Archive for August 16, 2021

Monday, August 16, 2021 [Tweets] [Favorites]

Switching Xcode Versions Without a Password

Keith Smiley:

sudo xcodebuild -runFirstLaunch

This works fine locally, but when updating remote CI machines, entering the password can be troublesome. Furthermore if you want to support having CI machines automatically switch between Xcode versions when testing upcoming changes, you may not have the opportunity to be prompted at all. Lucky for us, the sudoers file format, which configures the sudo command, allows us to skip password entry for specific commands with a bit of configuration.

[…]

  1. We specify just the xcode-select binary, using the absolute path. This allows all subcommands handled by xcode-select to be run without a password.
  2. The xcodebuild command also contains the one subcommand we want to be able to run without a password. Limiting this is important because otherwise you could run sudo xcodebuild build without a password, which could execute malicious run scripts or do other terrible things.

Working on Internet Explorer 3 and Google Chrome

Hadi Partovi:

25 years ago Microsoft released Internet Explorer 3.0, its first real salvo in the “Browser Wars”. This launch taught taught me how a giant corporation could move at the speed of a startup.

[…]

To motivate us more, I plastered the hallways with quotes from Netscape’s founder, Marc Andreessen: “Netscape will soon reduce Windows to a poorly debugged set of device drivers.” It reminded us that this new startup threatened to destroy all of Microsoft.

[…]

The Internet Explorer team was the hardest-working team I’ve ever been on. And I’ve worked at multiple start-ups. It was a sprint, not a marathon. We ate every meal at the office. We often held foosball tournaments at 2 am, just to get the team energy back up to continue working!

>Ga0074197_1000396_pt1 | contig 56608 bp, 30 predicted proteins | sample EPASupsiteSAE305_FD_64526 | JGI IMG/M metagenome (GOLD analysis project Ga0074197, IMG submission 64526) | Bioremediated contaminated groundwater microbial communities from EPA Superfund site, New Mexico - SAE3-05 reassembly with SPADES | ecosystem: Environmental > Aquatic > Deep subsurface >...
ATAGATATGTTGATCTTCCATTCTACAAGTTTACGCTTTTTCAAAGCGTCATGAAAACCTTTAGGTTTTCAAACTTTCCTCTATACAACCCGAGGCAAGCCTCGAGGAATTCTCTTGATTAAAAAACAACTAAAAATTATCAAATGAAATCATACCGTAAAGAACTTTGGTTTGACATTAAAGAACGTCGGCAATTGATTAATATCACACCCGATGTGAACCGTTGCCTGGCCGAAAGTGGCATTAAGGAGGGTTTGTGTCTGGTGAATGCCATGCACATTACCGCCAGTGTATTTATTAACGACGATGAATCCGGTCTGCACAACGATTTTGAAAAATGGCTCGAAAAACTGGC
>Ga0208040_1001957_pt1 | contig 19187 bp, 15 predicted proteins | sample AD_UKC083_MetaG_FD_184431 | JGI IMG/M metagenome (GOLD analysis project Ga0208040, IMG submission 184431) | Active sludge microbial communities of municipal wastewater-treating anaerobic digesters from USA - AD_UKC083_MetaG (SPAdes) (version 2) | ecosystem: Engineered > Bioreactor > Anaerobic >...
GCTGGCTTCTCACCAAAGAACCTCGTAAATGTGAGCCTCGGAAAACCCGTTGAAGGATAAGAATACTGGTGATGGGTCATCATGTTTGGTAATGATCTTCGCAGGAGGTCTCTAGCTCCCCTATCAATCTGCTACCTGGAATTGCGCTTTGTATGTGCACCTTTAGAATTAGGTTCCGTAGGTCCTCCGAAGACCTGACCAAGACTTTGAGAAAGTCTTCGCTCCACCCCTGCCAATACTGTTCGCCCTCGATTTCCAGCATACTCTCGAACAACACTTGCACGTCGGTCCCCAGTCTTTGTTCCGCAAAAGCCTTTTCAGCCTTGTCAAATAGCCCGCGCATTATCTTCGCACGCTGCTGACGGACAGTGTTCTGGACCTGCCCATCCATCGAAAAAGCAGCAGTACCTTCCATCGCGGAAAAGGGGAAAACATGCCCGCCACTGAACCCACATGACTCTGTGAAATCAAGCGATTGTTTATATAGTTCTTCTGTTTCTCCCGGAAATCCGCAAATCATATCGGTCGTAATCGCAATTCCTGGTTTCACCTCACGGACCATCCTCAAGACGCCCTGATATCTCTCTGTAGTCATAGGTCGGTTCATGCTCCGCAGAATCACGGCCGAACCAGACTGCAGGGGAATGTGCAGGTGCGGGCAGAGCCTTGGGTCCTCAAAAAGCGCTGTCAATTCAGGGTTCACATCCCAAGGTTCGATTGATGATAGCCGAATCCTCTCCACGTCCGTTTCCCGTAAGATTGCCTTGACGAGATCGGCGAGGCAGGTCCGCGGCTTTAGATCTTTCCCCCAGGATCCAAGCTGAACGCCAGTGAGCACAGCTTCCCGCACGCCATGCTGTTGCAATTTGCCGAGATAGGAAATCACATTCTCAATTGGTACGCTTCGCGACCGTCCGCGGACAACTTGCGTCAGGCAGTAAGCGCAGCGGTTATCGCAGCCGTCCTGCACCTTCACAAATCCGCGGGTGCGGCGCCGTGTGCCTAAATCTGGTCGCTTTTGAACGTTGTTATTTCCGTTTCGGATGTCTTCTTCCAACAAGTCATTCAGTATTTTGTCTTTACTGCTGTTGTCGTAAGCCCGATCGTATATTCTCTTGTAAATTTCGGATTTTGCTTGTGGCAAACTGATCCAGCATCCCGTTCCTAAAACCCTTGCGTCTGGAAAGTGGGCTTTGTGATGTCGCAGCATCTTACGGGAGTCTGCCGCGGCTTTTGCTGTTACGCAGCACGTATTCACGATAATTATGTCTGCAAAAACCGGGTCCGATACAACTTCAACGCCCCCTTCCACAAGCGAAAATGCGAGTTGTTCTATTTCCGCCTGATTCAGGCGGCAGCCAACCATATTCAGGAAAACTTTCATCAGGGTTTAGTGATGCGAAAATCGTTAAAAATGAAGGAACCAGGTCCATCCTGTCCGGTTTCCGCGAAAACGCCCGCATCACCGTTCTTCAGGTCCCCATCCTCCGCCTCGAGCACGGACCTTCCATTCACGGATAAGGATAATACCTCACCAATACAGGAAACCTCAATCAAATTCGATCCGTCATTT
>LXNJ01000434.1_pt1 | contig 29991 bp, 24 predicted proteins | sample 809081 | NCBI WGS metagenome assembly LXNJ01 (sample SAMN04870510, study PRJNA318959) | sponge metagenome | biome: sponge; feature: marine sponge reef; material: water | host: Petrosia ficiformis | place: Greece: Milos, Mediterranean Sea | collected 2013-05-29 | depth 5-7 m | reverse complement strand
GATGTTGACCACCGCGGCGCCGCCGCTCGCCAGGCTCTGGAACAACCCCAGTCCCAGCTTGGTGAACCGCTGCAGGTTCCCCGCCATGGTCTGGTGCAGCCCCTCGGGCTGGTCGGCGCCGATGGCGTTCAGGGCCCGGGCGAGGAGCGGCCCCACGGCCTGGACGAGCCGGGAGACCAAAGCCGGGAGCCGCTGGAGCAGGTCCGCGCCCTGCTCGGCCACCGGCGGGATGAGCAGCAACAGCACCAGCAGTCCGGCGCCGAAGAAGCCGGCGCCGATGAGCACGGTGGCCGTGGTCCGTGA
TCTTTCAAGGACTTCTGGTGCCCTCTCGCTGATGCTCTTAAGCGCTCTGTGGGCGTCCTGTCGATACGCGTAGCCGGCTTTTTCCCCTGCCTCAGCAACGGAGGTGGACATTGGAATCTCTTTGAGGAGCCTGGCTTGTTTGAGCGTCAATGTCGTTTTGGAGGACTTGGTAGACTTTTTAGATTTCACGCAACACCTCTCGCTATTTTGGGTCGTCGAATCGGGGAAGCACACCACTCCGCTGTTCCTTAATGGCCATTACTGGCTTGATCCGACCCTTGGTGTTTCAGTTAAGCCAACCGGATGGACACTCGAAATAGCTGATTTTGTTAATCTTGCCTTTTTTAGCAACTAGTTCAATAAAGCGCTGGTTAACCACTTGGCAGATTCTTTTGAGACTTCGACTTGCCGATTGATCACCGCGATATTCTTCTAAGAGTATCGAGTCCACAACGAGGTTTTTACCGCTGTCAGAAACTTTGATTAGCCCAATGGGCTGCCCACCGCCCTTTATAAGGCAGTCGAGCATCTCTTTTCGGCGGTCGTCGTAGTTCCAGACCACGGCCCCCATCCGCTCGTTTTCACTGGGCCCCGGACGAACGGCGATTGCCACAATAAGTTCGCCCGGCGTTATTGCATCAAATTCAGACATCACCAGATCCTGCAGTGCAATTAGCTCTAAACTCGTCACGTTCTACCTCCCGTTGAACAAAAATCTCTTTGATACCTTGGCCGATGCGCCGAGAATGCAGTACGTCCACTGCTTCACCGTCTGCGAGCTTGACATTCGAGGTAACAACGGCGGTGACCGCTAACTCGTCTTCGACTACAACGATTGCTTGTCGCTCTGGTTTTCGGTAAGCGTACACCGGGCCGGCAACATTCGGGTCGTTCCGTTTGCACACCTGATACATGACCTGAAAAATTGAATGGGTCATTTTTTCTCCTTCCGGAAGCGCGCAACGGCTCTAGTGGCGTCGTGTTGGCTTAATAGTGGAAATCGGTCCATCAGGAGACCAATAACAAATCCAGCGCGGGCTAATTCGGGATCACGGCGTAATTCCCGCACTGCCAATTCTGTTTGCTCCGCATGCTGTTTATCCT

Sadly, there were divorces and broken families and bad things that came out of that. But I also learned that even at a 20,000-person company, you can get a team of 100 people to work like their lives depend on it.

[…]

This wasn’t a toxic pressure cooker of working against one’s will. The leadership worked hardest of all. Most of us were in our early twenties and it was a launch point for many careers.

Every member of this team considered it a highlight of their career.

Aaron Boodman:

Chrome was delivered without any sprints at all. The team came in at 9 and left at 5 (figuratively, people actually kept their own ~8h schedules) every workday for a couple years like clockwork. No drama. No broken marriages, no broken families.

[…]

How did chrome-team manage to deliver high quality software without death marches?

Funny you ask... Turns out that software projects actually benefit strongly from having senior technical leadership deeply involved.

[…]

Software engineering is engineering. Like other kinds of engineering, it’s a skill you develop over a lifetime, not a decade.

When I joined chrome-team I was in my early 30s. And I was on the junior side.

Most of the core team had already worked on one or two browsers before!

Having strong technical leadership has lots of advantages, but one of them is it naturally leads to a healthier cadence. These folks typically have to be home for dinner, and they’re old enough to know that death marches don’t work.

Update (2021-08-18): See also: Hacker News.

Twitter’s Chirp Font

Twitter:

Today, we released a few changes to the way Twitter looks on the web and on your phone. While it might feel weird at first, these updates make us more accessible, unique, and focused on you and what you’re talking about

Derrit DeRouen: